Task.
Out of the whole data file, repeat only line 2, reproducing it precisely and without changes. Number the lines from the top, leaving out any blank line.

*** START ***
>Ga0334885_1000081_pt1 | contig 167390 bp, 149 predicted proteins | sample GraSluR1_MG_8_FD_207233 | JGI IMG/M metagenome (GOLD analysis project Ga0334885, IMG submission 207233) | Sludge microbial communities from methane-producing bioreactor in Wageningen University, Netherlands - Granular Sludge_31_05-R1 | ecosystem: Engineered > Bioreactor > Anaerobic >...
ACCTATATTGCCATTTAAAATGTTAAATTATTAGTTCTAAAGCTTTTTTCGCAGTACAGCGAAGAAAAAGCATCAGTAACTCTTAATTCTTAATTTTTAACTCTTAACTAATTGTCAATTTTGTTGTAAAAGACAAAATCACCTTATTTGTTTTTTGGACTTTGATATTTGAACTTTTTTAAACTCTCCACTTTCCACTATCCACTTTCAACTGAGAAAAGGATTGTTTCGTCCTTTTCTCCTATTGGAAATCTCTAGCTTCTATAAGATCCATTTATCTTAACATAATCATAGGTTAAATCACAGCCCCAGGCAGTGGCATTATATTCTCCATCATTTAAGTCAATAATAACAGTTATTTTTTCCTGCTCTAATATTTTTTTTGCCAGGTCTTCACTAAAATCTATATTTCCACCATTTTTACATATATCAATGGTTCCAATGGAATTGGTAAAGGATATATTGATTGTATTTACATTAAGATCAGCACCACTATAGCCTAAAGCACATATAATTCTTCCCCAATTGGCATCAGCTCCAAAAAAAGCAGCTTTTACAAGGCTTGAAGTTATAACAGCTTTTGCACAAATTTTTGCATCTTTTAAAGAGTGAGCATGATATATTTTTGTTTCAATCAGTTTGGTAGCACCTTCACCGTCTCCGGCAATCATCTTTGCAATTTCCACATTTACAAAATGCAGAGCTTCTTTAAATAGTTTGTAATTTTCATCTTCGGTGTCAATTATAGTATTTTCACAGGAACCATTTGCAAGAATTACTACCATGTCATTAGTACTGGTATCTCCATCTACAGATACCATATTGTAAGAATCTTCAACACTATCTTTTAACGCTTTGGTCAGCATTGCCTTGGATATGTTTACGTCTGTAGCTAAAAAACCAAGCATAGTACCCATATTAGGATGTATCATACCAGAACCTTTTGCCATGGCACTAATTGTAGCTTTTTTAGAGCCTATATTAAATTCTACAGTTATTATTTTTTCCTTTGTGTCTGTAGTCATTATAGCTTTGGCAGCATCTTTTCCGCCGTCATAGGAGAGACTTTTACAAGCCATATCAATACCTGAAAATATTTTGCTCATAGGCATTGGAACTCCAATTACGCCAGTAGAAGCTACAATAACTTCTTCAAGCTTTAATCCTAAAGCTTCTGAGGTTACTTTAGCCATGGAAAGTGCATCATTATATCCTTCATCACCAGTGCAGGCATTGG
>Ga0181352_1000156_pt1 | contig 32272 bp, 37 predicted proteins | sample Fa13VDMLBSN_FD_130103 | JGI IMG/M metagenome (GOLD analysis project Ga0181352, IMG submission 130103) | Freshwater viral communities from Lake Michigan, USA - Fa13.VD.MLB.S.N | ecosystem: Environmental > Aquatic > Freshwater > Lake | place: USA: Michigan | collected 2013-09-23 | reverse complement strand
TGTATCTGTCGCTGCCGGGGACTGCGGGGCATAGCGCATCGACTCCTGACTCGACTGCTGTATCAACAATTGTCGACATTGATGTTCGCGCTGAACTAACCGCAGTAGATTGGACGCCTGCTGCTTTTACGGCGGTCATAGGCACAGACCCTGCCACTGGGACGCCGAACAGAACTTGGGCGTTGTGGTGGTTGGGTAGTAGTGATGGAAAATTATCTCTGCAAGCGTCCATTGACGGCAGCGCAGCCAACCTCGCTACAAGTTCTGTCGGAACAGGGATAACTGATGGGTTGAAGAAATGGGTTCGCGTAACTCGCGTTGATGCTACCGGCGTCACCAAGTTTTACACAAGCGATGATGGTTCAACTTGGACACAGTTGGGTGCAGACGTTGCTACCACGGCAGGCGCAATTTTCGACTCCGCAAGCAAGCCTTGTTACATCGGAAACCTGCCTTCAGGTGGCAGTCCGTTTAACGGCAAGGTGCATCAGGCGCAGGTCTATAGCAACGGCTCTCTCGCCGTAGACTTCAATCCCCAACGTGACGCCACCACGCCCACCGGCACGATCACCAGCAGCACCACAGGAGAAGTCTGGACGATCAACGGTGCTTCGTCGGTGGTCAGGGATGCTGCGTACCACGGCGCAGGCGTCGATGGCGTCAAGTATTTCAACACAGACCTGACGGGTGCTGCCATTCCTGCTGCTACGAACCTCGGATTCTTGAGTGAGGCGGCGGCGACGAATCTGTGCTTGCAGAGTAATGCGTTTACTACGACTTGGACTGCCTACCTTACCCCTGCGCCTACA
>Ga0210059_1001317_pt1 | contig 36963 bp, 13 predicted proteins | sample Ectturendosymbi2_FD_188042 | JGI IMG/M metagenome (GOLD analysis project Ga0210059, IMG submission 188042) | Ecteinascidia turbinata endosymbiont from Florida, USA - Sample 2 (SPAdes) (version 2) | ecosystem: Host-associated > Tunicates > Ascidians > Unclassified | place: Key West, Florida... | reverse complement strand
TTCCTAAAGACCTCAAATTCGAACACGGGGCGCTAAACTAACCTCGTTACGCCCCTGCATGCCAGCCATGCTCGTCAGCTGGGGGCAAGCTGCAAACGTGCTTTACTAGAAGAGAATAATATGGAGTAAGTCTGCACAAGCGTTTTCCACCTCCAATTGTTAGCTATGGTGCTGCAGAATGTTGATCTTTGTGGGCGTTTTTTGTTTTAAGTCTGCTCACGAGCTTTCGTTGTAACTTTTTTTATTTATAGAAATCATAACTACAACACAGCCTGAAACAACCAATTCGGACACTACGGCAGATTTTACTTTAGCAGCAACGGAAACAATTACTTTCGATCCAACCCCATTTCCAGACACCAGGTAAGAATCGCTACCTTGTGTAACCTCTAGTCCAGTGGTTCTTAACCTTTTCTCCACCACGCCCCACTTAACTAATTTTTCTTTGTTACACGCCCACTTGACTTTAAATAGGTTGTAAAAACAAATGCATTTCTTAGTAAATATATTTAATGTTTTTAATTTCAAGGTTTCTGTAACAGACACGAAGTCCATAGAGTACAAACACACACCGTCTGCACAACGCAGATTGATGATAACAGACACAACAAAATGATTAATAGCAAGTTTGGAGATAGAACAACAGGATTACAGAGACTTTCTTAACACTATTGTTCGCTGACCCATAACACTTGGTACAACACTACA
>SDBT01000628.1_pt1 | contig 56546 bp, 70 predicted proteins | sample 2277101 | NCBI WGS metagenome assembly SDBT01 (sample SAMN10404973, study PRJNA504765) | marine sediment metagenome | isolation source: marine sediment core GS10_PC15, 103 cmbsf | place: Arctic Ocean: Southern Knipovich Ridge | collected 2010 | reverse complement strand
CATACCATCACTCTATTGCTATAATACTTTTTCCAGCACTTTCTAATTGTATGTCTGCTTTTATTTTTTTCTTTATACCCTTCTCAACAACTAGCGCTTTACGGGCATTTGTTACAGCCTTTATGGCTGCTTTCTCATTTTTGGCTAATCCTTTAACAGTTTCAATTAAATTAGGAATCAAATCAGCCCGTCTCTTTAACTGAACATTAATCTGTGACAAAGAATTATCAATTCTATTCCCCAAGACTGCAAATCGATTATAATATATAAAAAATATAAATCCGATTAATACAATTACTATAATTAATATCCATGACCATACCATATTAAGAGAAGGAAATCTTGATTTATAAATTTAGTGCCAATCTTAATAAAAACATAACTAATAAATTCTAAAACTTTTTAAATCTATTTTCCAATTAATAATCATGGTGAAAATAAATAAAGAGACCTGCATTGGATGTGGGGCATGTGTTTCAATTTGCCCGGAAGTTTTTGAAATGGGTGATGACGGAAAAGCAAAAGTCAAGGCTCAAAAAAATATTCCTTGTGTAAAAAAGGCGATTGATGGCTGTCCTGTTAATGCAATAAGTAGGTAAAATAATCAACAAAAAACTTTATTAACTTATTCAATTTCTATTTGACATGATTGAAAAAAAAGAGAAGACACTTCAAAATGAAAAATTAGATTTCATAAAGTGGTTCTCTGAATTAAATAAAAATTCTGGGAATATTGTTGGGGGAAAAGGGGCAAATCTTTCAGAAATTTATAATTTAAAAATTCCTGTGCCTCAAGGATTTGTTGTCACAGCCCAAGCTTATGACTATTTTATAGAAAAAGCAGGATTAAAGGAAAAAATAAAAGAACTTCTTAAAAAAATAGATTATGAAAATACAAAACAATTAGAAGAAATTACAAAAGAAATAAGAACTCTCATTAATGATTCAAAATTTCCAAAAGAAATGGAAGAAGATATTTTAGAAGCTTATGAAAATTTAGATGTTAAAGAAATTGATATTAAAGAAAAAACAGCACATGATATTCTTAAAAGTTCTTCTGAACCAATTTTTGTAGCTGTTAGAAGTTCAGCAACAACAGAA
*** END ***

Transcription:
ACCTATATTGCCATTTAAAATGTTAAATTATTAGTTCTAAAGCTTTTTTCGCAGTACAGCGAAGAAAAAGCATCAGTAACTCTTAATTCTTAATTTTTAACTCTTAACTAATTGTCAATTTTGTTGTAAAAGACAAAATCACCTTATTTGTTTTTTGGACTTTGATATTTGAACTTTTTTAAACTCTCCACTTTCCACTATCCACTTTCAACTGAGAAAAGGATTGTTTCGTCCTTTTCTCCTATTGGAAATCTCTAGCTTCTATAAGATCCATTTATCTTAACATAATCATAGGTTAAATCACAGCCCCAGGCAGTGGCATTATATTCTCCATCATTTAAGTCAATAATAACAGTTATTTTTTCCTGCTCTAATATTTTTTTTGCCAGGTCTTCACTAAAATCTATATTTCCACCATTTTTACATATATCAATGGTTCCAATGGAATTGGTAAAGGATATATTGATTGTATTTACATTAAGATCAGCACCACTATAGCCTAAAGCACATATAATTCTTCCCCAATTGGCATCAGCTCCAAAAAAAGCAGCTTTTACAAGGCTTGAAGTTATAACAGCTTTTGCACAAATTTTTGCATCTTTTAAAGAGTGAGCATGATATATTTTTGTTTCAATCAGTTTGGTAGCACCTTCACCGTCTCCGGCAATCATCTTTGCAATTTCCACATTTACAAAATGCAGAGCTTCTTTAAATAGTTTGTAATTTTCATCTTCGGTGTCAATTATAGTATTTTCACAGGAACCATTTGCAAGAATTACTACCATGTCATTAGTACTGGTATCTCCATCTACAGATACCATATTGTAAGAATCTTCAACACTATCTTTTAACGCTTTGGTCAGCATTGCCTTGGATATGTTTACGTCTGTAGCTAAAAAACCAAGCATAGTACCCATATTAGGATGTATCATACCAGAACCTTTTGCCATGGCACTAATTGTAGCTTTTTTAGAGCCTATATTAAATTCTACAGTTATTATTTTTTCCTTTGTGTCTGTAGTCATTATAGCTTTGGCAGCATCTTTTCCGCCGTCATAGGAGAGACTTTTACAAGCCATATCAATACCTGAAAATATTTTGCTCATAGGCATTGGAACTCCAATTACGCCAGTAGAAGCTACAATAACTTCTTCAAGCTTTAATCCTAAAGCTTCTGAGGTTACTTTAGCCATGGAAAGTGCATCATTATATCCTTCATCACCAGTGCAGGCATTGG